Q: Do you see EA investing in other regions in the world?
A: You've probably seen jobs leak to places like India and China. It's a painful reality, but it's tough to compete with paying someone elsewhere for 10% of the cost. The government is telling companies to keep jobs in the US, but without those low-cost jobs internationally, the games wouldn't even be made. It's more like: 'hire 100 people in China to be able to hire 30 people in America.'
We're looking for the best talent in the world and want to work with all of them, but games take so long to make and cost so much to make, low-cost economies can help bring entire costs down and keep jobs in other areas.
Q: Can you share some insights on future technology to focus on in the next 12-24 months?
A: That's a big question. As a starting point, companies like EA are increasingly becoming virtual. They are far more open to partnering with technology providers. Games have gotten so complex and expensive that it helps to get help from other providers.
To pick a couple of technologies, looking at the iPhone and iTouch, that could be the beginning of where a lot of portable gaming is going. This technology approach challenges the industry the same way that digital downloads affected the music industry. Now, EA is seeing that they have to learn how to make content for that platform for much lower costs than tradtional mobile games.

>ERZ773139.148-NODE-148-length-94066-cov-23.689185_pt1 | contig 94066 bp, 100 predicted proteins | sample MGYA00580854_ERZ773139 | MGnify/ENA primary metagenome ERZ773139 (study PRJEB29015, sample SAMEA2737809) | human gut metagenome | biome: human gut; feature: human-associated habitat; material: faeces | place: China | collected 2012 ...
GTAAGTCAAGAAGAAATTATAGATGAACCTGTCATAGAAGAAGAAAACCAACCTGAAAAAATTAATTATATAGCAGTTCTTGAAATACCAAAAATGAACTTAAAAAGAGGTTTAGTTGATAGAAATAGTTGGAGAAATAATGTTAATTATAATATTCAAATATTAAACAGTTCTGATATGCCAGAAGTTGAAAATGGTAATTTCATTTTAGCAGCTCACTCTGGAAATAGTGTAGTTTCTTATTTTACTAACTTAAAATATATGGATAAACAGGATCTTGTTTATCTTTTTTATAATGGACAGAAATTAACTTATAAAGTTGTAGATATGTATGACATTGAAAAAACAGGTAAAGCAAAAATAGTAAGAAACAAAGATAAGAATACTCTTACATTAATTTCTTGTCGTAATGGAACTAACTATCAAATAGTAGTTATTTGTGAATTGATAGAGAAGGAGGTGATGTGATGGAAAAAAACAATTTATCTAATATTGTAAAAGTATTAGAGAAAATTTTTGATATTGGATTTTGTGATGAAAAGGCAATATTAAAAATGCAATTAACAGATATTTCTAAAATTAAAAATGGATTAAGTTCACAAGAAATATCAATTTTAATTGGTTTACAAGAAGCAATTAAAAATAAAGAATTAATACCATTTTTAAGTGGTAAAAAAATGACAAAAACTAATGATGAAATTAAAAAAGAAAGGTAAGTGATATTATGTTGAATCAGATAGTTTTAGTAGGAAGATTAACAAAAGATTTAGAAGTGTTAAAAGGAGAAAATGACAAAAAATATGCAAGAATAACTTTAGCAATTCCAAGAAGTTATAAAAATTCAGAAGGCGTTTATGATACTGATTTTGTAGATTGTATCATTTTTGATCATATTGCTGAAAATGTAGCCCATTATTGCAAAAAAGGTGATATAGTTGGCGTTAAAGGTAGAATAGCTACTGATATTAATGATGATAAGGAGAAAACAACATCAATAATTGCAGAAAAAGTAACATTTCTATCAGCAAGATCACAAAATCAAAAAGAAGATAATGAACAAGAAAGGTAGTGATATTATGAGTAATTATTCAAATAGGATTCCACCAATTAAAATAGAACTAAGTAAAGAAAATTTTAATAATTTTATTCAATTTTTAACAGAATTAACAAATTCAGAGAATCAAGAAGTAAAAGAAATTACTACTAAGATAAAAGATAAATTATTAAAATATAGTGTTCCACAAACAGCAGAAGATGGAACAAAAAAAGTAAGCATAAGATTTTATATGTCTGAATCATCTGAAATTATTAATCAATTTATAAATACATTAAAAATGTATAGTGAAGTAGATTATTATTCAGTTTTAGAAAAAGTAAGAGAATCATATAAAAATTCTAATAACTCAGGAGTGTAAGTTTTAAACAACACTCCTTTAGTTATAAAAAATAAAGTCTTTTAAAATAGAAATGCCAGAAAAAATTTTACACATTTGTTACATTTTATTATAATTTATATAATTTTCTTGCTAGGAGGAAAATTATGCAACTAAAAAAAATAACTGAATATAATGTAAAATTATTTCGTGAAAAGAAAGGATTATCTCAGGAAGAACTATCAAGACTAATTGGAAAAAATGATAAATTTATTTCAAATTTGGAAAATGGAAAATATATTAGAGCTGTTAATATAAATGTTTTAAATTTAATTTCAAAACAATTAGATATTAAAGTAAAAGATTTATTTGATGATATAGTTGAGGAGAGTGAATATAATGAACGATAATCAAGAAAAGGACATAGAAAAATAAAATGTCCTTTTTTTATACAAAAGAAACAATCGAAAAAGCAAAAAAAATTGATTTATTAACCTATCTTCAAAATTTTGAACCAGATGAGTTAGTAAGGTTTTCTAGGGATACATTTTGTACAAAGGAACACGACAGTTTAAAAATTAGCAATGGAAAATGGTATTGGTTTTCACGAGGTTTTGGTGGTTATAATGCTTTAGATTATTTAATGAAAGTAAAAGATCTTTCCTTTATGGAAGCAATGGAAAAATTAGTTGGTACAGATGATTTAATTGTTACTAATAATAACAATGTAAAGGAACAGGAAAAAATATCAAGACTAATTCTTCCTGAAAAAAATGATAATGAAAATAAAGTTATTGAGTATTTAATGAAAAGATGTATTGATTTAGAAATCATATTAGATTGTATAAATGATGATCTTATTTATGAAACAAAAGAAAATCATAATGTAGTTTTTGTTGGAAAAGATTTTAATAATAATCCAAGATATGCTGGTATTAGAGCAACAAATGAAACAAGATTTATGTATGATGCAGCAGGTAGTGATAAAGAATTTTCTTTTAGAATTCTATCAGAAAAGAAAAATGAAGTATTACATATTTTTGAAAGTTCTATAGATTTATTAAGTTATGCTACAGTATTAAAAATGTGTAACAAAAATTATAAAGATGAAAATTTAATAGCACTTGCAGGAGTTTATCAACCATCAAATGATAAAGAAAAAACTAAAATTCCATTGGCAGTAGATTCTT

For consoles, online gameplay is up over 400% on some of EA's console titles. There are a whole set of skills that aren't in high supply in the industry. With gaming as a service, skills that bring that experience direct to consumers will be helpful.
It's also important for third-party developers to be able to interface with a larger production or development. It helps when a third-party technology provider can deliver something that works out of the box with the larger product.
Q: Even though the industry is continuing to grow, why are we seeing so many layoffs?
A: The industry is growing, but the only thing going faster than the revenue is the cost. The industry got bloated and needed cuts. It's also gotten to be more complex. Looking at EA 5 or 7 years ago, they were a company that made multi-million console games. They brought those same skills into a world where the consoles are so very different. EA used to think that PC gaming was only for the hardcore, but now some of the most innovative titles are being built in Flash for casual gamers.
The industry has to reorganize to fit the 2009 market. It was built for the 1999 market. In 2008, the industry was a square peg in a round hole. They had to shave the edges off.
"The economic crisis is a blessing for the gaming industry." A lot of riff raff is going to go bankrupt. The top companies will no longer have to compete with junk. The industry got too fat. I think the audience is going to rush the stage. This is a room full of game developers.
The audience is expanding with the gaming industry, unlike music or movies. "Never waste a crisis." John doesn't like recession, but he sees it as a way to trim the fat off of the industry.
That's it for the Q&A and John's presentation. Lunch time!